📅11 December 2012
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By Patrick Lujan

Young Jonah Whitt with the great Dan Severn. (courtesy photo)

They say great things come in small packages.

For high school wrestler Jonah Whitt, his small frame has produced some great things.

The junior from St. Thomas High School who wrestles for the Sanchez Sharks is on a roll. The 113-lb grappler has won 25 straight matches.

Whitt only started wrestling his freshman year where a so-so 7-6 season didn’t seem fun to him.

“I wasn’t winning so it’s hard to love the sport you’re not successful at, but I started getting better at the end of the year.”

He followed coach Tony Aquino from Father Duenas to Sanchez for his sophomore year where he went a perfect 17-0 in the 106- and 113-lb divisions. “That’s when I actually starting loving the sport. When I actually started loving it was when I started winning.”

http://iconnectasia.com/iconnectguam/“The very first time Jonah stepped on the practice mat at FD, I already saw something special in him,” coach Aquino said. “Jonah demonstrated the ability to humble himself and the mindset to train.”

“My sophomore year I was more committed,” Whitt added. “It’s hard to maintain weight and keep your stamina and strength for the competitions (in the freshman season).”

Commitment is key to Whitt’s success. His father Caesar, a black belt in jiu jitsu and judo, said his 16-year-old son has got a self-commitment like no other.

“I’ve been coaching martial arts a pretty long time and most people are not that self-motivated to work out,” Caesar said. “This guy, he trains at least six times a week, most of the time twice a day. He’s up at five in the morning, running or lifting weights. I’ve never seen anybody work this hard. Even his eating is part of his wrestling and judo.”

Judo, yes!

Before introduced to wrestling, Whitt was an avid practitioner in the sport of Judo and Jiu-Jitsu. (courtesy photo)

Even though Jonah has been wrestling for a little over two years, he’s been on the mats since he could walk, starting his judo career when he was just four-years-old.

He’s followed his father throughout his coaching career and is now a purple belt in judo and green belt in jiu jitsu.

“Even though he hasn’t been wrestling that long he’s got a lot more mat time than most wrestlers on Guam,” Caesar added.

Focus is another key to Jonah’s success.

“When you’re in the season, your mind is almost entirely engrossed in it. When you ask any wrestler, the sport is something you can’t stop thinking about. Even in the classroom, I stay focused, but I’m thinking about points in my game plan or an upcoming match.”

His focus and maturity and sense of leadership and discipline to the team has led Aquino to naming Whitt one of his three captains on the Sharks squad. And despite traveling from St. Thomas (Ordot) to Sanchez (Yigo) every day for practice, Whitt is usually the first or one of the first members to arrive.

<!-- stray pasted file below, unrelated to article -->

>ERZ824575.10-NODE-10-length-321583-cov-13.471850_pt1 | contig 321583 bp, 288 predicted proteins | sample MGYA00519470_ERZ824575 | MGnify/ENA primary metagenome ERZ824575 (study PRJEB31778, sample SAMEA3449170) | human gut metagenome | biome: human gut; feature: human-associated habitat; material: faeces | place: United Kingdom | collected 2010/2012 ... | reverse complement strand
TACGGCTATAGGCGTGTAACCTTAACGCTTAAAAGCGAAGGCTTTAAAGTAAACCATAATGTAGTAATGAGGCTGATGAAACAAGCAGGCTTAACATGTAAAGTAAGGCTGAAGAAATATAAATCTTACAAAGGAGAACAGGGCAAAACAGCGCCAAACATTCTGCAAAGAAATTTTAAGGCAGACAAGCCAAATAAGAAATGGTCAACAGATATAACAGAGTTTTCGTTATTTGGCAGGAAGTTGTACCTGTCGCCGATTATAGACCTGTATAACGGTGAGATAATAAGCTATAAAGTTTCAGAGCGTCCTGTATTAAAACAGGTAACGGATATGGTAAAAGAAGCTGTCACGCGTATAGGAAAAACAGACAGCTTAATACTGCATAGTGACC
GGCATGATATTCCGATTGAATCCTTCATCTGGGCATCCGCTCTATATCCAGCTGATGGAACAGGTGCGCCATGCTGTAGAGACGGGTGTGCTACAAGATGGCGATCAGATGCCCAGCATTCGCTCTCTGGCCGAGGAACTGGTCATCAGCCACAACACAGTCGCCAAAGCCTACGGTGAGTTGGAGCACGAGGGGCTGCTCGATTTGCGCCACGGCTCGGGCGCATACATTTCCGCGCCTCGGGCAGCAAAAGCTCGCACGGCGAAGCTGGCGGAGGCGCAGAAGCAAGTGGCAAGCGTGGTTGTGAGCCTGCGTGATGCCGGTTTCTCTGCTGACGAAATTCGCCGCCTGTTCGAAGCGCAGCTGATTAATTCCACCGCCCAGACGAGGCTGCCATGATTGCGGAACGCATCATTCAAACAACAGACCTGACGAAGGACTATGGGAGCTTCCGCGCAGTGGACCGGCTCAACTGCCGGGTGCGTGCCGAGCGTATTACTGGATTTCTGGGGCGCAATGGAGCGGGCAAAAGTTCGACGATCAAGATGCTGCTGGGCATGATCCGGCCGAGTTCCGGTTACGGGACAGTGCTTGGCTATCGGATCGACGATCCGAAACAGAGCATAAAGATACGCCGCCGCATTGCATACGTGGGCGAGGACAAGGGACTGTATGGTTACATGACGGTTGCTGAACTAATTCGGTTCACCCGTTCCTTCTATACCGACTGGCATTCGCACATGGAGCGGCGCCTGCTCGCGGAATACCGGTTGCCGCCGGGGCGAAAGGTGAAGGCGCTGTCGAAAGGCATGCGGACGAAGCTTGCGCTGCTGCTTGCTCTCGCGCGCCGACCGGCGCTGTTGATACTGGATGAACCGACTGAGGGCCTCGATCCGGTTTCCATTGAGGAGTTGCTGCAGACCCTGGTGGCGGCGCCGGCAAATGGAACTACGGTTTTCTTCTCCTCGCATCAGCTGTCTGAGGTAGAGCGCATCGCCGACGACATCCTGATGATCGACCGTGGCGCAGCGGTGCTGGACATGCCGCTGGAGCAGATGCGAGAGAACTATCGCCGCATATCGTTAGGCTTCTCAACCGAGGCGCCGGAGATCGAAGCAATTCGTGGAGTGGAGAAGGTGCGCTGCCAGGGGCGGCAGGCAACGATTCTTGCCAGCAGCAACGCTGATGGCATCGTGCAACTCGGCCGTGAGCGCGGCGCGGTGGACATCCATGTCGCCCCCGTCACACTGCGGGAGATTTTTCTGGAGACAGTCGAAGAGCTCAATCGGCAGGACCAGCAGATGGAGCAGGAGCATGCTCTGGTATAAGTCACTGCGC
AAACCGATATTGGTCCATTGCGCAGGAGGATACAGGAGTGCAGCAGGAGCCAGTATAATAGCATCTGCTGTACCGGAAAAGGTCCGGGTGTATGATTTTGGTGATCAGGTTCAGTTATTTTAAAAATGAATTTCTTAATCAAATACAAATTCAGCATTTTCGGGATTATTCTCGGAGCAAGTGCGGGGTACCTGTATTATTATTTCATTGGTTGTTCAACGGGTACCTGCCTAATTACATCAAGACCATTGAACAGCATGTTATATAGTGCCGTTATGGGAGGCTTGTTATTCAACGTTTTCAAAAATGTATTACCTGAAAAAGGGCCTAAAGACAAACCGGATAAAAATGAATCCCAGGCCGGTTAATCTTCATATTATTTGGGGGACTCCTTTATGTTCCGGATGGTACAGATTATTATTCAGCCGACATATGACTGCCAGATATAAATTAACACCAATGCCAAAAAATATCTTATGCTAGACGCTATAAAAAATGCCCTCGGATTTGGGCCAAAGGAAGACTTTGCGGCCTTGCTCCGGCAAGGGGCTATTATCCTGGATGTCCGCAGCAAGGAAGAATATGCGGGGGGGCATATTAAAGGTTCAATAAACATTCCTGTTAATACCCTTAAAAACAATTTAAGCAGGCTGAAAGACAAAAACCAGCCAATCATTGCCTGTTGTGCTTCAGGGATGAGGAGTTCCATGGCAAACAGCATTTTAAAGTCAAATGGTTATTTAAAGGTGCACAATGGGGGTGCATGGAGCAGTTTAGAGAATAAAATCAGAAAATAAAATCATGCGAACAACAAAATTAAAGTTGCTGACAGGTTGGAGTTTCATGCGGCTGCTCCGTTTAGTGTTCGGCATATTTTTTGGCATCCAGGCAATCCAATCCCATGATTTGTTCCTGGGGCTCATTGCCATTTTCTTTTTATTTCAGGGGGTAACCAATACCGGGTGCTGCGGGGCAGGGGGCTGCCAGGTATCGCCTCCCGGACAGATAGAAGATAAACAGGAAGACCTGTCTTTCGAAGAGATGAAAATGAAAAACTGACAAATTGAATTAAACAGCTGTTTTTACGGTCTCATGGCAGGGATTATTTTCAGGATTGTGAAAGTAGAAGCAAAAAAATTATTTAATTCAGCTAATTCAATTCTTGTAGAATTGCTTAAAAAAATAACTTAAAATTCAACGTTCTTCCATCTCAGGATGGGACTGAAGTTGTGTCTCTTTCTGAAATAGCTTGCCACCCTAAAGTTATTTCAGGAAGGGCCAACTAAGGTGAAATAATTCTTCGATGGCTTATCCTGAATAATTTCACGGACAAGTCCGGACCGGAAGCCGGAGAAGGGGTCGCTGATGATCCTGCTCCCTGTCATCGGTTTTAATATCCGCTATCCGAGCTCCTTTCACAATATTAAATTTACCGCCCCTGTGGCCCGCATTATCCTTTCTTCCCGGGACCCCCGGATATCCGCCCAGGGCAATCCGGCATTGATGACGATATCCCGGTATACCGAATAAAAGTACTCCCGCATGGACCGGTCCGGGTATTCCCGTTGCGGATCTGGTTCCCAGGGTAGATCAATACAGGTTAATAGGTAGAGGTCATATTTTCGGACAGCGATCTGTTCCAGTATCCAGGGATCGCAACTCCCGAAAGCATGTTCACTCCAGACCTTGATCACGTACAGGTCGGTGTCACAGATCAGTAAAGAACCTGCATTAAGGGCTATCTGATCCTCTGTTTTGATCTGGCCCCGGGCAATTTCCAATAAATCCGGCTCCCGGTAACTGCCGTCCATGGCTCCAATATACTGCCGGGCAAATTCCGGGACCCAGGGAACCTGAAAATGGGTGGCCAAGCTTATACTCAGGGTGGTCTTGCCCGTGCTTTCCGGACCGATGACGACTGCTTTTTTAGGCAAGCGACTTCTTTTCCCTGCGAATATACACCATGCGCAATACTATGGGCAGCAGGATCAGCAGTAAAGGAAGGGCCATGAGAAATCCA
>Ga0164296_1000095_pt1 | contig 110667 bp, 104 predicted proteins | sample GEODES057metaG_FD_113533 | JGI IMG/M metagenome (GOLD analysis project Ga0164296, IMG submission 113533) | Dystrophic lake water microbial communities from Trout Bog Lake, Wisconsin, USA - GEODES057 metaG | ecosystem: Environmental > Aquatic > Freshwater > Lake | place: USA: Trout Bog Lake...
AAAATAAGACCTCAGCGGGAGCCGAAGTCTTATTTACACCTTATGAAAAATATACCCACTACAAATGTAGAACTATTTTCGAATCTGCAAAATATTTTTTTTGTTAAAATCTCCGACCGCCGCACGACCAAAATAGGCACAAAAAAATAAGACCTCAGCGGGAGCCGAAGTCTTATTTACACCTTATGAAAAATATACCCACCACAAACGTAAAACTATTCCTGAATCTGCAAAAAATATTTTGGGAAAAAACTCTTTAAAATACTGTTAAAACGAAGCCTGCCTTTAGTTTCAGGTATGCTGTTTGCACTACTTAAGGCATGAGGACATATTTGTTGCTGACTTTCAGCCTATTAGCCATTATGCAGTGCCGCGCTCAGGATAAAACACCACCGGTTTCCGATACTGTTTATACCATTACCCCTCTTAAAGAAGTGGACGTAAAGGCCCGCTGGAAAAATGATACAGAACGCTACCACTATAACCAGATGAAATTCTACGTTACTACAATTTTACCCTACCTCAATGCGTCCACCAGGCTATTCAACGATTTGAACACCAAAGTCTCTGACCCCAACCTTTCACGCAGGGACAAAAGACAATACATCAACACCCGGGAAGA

“I want to be the first to practice every day, that’s a personal thing.”

Whitt wrestles with the Sanchez Sharks and is currently undefeated in the 2012 season. (photo by Errol Alegre, Jr.)

“He is the type of person and captain on our team that leads by example,” Aquino added. “He is someone that the team can count on, on being at every practice motivated and ready to work hard. He additionally motivates his teammates during the meets by dominating his opponents with an array of technique.”

The sky’s the limit for the youngster who plans to move up to 120-lbs. his senior year. After that, he hopes wrestling can garner him a Division I scholarship and of course, allow him to compete in the Olympics for his island.

“With hard training, anything can be reached. For me, I’m hoping to get a scholarship to a D-I school and also represent Guam in the Olympics. That way my competitive level in wrestling can be higher.”

“I truly believe that Jonah can wrestle and find success at the college level and proudly represent our island in the Olympics,” Aquino explained. “Knowledge and technique aside, Jonah’s willingness and discipline to train alone will carry him at any level of wrestling.”

NOTES: Jonah was the President of the World Language Club and church choir member at St. Thomas… he loves to sing and speaks French. He explains the differences and similarities of his three sports: wrestling, jiu jitsu and judo. “Jiu jitsu and wrestling are similar where you can shoot for the legs where judo is more throwing-oriented. Wrestling and judo are similar because you can pin the opponent to end the match. Jiu jitsu is more ground fighting than judo because judo they stand you up faster.”


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